Sunday, September 16, 2018

An Interview from A. J. Avila


Ever wanted to know what it's like behind the wall of writing? I was recently interviewed by fellow author, A. J. Avila! She wrote four supernatural Christian novels: Rain from Heaven, Amaranth, Cherish, and Nearer the Dawn. All net profits from sales of these books are donated to charity. You can visit her website here and her books are available on Amazon. A truly wonderful and generous new author friend! Here is the repost from her blog . . . interview questions from A. J. Avila to Therese J. Roberts.

What are you books about? 

I am both a Catholic fiction and mystery novelist. I have written four books, The Story of a Sailor, The Christmas Picture, and The Amanda Case Files No. 1 and No. 2. My next novel, Act of Hope, will be available soon, followed by the third installment in The Amanda Case Files mystery series. My Catholic books are stand alone novels and focus on characters in need of redemption, while my mystery series are lighthearted and fun puzzles that keep you guessing to the end.

Where do you get the ideas for your books? 

The ideas for my Catholic books I really believe are the fruit of prayer. I find inspiration before the Blessed Sacrament and ask my guardian angel to help me write! As far as the mysteries, I grew up reading the Boxcar Children and graduated to Agatha Christie, as well as followed Nancy Drew, Hitchcock, pretty much every Hallmark movie mystery, so I have had my share of inspiration to create my own puzzles and clues!

What inspired you to write your first book?  

I have been writing stories ever since I was eight years old. My love for writing grew over the years, particularly after studying literature at Christendom College. Once I graduated, I realized there was a real need for solid Catholic fiction that should be at the same time both enjoyable and relatable. Books have always been a major part of my life, and I wanted to write stories that encouraged readers in their own lives to go after their dreams.

How do you incorporate your Catholic faith into your writing?

In my Catholic stand alone novels, I like to create likable dynamic characters, who also have a great love for their Faith. There is always a character who is a priest, and you can find characters who pray and attend Mass. These novels focus on the big questions about what truly matters in this life and how that helps you reach eternal life in the next. At the same time, the stories are meant to be easy to read and applicable to anyone.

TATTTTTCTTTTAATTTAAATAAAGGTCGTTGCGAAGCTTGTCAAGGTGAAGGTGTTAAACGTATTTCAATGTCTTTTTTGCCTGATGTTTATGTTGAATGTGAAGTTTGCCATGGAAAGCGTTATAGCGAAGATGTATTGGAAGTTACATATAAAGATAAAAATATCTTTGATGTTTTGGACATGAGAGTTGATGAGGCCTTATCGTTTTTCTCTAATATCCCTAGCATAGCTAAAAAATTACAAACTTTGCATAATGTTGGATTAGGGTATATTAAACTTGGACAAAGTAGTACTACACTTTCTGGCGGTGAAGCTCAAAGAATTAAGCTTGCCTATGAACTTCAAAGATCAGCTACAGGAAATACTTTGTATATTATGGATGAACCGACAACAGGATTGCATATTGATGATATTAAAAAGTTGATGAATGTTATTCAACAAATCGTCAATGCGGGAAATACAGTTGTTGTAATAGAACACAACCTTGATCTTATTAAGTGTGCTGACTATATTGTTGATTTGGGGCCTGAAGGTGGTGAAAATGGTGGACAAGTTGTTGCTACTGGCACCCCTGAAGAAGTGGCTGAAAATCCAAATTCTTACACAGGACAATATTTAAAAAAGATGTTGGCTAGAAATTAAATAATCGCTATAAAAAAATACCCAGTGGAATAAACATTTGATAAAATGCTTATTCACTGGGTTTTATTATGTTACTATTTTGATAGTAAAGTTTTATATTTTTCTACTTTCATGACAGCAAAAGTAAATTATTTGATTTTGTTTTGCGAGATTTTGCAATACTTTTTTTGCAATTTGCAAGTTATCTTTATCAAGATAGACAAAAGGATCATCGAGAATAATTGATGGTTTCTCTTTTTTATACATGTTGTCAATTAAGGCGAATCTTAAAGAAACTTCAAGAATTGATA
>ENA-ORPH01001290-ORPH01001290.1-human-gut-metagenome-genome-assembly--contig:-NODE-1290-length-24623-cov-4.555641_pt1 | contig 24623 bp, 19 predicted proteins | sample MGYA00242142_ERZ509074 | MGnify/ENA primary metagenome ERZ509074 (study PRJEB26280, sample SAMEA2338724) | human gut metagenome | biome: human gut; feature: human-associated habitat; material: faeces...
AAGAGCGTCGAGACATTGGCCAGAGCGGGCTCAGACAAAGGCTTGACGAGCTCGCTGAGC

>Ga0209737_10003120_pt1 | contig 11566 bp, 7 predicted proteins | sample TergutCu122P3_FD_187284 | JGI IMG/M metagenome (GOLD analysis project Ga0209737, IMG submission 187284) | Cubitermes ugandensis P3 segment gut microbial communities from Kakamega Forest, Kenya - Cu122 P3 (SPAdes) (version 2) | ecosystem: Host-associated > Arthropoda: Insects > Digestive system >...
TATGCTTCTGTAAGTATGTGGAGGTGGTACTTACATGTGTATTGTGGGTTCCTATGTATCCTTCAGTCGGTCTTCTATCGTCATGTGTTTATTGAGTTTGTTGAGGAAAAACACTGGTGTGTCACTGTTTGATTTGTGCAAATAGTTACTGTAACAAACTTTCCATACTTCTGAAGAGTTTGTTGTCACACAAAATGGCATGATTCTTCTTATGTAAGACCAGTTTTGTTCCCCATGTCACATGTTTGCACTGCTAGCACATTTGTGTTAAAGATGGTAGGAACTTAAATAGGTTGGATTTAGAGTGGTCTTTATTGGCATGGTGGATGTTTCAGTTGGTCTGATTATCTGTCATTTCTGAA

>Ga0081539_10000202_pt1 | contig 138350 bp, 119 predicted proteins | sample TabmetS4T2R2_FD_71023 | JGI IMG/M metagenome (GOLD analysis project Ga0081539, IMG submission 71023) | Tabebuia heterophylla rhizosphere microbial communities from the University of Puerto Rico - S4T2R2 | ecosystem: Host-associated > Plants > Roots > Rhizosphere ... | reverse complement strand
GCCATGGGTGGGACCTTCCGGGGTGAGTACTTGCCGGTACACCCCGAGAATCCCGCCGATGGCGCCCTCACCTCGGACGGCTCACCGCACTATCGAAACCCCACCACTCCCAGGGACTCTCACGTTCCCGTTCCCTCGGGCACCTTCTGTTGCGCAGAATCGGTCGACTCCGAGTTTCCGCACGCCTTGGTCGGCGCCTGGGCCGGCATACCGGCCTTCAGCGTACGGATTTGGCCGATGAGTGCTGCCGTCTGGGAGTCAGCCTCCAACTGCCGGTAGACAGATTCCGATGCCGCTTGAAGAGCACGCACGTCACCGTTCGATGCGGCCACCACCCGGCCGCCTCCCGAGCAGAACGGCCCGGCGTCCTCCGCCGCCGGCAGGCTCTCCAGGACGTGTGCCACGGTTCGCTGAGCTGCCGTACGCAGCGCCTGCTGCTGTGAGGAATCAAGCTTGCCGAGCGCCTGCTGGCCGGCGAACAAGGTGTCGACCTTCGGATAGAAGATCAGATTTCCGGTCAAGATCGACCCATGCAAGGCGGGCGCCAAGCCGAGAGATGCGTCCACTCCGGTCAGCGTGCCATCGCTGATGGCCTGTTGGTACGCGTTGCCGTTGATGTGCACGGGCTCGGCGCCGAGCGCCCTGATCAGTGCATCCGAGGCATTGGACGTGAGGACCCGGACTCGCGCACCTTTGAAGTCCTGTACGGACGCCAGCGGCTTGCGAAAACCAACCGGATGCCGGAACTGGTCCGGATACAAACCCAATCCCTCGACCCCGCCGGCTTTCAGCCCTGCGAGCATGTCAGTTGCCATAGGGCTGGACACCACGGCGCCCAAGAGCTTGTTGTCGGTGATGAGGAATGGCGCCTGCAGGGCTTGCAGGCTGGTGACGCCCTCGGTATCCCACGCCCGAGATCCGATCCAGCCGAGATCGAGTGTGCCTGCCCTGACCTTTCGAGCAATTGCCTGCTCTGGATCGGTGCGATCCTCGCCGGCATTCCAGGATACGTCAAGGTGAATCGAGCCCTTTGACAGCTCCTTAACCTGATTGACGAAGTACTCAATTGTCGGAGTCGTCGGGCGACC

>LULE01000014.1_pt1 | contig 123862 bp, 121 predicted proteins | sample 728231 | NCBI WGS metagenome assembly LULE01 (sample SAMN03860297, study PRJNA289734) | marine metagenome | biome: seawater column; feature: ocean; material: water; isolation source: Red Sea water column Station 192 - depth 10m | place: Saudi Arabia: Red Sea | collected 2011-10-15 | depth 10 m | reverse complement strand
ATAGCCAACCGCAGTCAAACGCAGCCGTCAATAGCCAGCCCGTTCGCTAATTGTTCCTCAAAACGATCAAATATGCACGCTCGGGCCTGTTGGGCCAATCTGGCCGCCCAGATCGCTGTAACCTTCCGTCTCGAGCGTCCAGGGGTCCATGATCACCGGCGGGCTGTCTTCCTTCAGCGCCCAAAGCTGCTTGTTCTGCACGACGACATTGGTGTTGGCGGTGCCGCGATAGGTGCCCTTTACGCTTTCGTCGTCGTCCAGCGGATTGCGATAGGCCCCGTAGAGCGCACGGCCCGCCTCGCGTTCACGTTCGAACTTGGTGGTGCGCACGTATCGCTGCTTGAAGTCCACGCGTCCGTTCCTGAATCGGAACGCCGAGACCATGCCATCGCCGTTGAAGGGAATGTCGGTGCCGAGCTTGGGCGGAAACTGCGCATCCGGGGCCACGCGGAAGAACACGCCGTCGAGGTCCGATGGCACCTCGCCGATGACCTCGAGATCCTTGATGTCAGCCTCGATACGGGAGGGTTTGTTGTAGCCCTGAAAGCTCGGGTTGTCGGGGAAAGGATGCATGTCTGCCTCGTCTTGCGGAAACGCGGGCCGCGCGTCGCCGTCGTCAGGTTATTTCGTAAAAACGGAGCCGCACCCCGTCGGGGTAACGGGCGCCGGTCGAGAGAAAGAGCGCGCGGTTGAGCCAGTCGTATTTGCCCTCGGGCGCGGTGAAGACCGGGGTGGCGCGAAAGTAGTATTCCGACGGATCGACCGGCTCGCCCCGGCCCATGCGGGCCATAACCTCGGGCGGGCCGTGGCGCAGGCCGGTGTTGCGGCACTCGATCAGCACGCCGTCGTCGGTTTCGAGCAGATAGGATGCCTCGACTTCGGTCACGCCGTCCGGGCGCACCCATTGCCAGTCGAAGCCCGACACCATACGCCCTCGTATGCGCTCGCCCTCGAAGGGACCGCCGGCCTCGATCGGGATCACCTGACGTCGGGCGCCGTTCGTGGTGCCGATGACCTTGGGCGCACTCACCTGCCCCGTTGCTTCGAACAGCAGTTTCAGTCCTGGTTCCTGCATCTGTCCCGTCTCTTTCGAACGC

How did you come up with the main characters for your series?

Liz Henley in The Amanda Case Files has a brother and a sister, just like myself. Her father was a detective and my father was a police officer. I wanted a character who had a strong motivation for finding answers, as Liz's father mysteriously died while investigating a case --a question that carries through all three books. So as my father was also a cop, it makes mysteries more real to me.

Do your characters seem to “take over” when you write?

Definitely! I am never positive how the story is going to end and find that my characters usually decide that for me. As you compose dialogue, it is easy to imagine your characters as real, and coming up with how they will act starts to make more sense as the story progresses. A character will develop certain habits when you write and I am often surprised how that influences the outcome.

If you could spend time with a character from your book who would it be? Why would you choose that person?

I think I would choose Sam from The Amanda Case Files series. He is the main character's brother and is always good for a laugh. He tries so hard to help Liz with her mysteries, but more often than not can get in the way of investigations. At the same time, he is very dependable and likable, and loyalty to his family comes first in his life.

Which of your books is your favorite? Why?

The Christmas Picture is by far my favorite because it touches on important themes of family, life, love, and sacrifice, as well as addresses the question of suffering. This novel also flowed on the pages very easily, and the story seemed to write itself. The main character, Lucy Harris, is given the chance to go back in time and stop an event that caused her brother's death. Jim Harris, her loving brother, is a dedicated doctor, faithful friend, and staunch Catholic. He would be the type of person who would come through for anyone anytime. I think his likeableness is what makes the story so suspenseful as the reader can't put the book down before finding out what happens to Jim.

Thank you, A.J. Avila, for the wonderful opportunity to be interviewed by you!

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